However, it was clear that the Irish Fianna Fáil (FF, four MEPs so far), who had belonged to the UEN, would not be part of this new group. After the FF had been following a more integration-friendly course than the rest of the UEN for a long time, it announced its accession to the liberal European party ELDR on April 16, 2009 . The Italian Alleanza Nazionale (AN, eight MPs) would also no longer belong to the UEN's successor group. In March 2009 it was absorbed into the newly founded Popolo della Libertà (PdL), which belongs to the EPP.

Overview of the election manifestos of the European parties

Most of the major European parties had adopted joint election manifestos, the main contents of which are briefly presented below. The right-wing conservative parties of the Alliance for a Europe of Nations and the eurosceptic EU democrats did not have a Europe-wide election program for the 2009 European elections . These only had a general political program that did not specifically address current European policy issues.

Since the European Parliament has no right of initiative , the election manifestos could not be directly compared with the election manifestos of political parties in national elections: the party that was successful in the European elections basically requires a proposal from the European Commission and the approval of the Council of the EU in order to enforce its demands. However, since the European Parliament has co-determination rights in most policy areas via the co-decision procedure , the election manifestos could serve as an indication of the way in which the parties would influence EU legislation after the election . However, some of the parties also took positions on issues for which the European Parliament has no authority at all, such as the common foreign and security policy or possible institutional reforms of the EU.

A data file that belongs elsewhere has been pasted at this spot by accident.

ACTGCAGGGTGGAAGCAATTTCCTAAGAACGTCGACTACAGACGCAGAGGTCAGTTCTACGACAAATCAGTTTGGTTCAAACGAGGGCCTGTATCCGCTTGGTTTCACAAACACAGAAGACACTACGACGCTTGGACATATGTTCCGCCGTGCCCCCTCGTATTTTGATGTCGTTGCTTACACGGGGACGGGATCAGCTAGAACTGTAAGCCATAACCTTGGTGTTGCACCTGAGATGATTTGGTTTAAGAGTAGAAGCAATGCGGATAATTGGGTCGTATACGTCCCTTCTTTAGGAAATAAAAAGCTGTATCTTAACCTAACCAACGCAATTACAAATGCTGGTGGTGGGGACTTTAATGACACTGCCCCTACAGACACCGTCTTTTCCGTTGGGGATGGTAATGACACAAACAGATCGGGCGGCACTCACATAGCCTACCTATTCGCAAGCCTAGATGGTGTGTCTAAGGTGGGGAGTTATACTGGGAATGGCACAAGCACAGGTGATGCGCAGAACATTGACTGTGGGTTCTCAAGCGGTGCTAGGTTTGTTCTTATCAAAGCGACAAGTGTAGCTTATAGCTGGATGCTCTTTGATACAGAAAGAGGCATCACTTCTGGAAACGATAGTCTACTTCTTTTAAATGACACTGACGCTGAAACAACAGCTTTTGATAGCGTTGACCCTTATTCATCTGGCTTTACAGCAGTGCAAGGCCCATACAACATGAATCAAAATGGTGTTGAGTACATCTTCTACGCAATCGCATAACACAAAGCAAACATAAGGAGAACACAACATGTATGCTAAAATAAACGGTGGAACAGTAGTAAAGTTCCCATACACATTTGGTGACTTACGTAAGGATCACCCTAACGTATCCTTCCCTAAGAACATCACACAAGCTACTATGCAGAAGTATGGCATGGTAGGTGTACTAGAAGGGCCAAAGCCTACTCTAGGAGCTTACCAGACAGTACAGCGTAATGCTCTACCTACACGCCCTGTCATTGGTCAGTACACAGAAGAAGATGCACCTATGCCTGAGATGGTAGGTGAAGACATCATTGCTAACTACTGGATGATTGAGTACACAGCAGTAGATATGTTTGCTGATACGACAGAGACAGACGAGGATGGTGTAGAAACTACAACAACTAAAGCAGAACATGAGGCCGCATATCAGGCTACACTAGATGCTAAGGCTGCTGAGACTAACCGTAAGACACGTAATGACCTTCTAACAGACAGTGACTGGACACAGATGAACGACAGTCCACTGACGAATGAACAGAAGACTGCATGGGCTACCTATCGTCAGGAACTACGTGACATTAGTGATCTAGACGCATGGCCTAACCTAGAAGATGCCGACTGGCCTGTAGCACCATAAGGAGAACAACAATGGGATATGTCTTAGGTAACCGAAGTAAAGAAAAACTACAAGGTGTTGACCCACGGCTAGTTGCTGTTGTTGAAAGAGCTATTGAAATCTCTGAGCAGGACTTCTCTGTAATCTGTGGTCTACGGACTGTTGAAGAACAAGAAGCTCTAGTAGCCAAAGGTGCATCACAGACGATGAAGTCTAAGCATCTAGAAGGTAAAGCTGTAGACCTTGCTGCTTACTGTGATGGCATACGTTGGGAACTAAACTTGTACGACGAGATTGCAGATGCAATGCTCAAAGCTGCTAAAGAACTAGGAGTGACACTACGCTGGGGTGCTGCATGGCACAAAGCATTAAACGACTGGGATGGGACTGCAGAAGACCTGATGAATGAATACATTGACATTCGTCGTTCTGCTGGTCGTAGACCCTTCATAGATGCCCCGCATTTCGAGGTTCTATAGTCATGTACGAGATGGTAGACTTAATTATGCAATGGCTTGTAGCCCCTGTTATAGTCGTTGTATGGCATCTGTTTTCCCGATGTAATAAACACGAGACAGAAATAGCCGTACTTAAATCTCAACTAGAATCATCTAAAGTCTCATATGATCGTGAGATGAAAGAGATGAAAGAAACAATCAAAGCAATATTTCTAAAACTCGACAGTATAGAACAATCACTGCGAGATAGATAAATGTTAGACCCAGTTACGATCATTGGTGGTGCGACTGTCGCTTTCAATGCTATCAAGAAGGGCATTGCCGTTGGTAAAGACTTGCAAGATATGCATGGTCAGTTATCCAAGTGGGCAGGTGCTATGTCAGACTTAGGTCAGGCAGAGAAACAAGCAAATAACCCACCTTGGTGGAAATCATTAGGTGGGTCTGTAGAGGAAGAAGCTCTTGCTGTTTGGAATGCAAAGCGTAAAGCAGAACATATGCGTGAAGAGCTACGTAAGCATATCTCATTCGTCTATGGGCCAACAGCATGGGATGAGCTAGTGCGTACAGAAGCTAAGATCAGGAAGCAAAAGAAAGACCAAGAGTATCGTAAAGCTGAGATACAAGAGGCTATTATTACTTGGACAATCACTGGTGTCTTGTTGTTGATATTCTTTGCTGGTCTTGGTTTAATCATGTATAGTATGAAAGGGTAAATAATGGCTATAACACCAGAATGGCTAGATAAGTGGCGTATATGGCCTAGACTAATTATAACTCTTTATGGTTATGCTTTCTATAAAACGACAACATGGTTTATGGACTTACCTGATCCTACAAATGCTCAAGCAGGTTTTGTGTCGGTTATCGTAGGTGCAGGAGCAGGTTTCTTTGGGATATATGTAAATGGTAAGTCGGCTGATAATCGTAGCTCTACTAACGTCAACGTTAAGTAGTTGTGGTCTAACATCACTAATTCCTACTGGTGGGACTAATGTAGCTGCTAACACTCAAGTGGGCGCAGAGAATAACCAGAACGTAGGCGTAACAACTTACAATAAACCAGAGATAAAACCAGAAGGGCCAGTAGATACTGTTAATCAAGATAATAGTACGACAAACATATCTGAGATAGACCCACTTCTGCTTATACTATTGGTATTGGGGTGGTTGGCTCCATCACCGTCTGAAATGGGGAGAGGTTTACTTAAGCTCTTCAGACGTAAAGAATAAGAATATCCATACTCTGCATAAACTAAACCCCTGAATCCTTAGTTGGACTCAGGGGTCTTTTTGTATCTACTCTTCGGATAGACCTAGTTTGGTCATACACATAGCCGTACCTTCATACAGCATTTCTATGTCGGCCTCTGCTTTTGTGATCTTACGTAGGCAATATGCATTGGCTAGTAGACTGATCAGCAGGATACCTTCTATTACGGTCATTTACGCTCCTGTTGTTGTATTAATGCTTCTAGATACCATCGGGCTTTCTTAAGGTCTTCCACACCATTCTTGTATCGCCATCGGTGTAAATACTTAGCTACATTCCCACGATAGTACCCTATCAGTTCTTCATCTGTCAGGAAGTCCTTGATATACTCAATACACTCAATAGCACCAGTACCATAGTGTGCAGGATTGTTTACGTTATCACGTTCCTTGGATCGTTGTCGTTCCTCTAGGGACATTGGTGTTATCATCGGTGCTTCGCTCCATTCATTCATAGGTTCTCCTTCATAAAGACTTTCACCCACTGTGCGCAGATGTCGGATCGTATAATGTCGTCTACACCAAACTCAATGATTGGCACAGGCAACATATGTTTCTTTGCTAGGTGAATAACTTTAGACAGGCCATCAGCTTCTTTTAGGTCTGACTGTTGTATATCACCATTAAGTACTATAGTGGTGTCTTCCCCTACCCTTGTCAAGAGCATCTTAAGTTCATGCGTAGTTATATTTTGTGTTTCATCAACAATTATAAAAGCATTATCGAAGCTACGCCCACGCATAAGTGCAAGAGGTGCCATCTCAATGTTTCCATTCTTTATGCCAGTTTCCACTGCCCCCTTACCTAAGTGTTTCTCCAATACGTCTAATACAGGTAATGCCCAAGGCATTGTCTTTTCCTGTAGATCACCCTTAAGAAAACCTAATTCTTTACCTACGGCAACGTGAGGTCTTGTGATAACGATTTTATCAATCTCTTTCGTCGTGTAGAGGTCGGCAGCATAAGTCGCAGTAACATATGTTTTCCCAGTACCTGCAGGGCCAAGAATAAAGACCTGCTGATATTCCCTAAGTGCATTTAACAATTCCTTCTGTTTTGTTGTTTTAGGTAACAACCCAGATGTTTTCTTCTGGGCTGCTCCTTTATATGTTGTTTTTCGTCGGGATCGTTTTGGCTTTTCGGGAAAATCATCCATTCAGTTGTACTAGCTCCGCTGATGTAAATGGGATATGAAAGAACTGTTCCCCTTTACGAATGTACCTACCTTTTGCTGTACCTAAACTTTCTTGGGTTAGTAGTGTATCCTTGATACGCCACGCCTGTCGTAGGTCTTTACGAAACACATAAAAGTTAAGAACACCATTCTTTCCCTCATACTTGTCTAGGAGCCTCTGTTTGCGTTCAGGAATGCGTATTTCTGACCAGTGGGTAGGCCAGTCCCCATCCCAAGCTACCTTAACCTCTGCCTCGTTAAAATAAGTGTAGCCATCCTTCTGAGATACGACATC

Economic and financial policy

A central topic in the European election campaign was the global economic crisis and the discussion about stricter regulation of the financial markets . Possible reforms of the statute of the European Central Bank (ECB) and the Stability and Growth Pact were also up for debate. Various tax policy measures, such as harmonizing national tax systems , have also been proposed.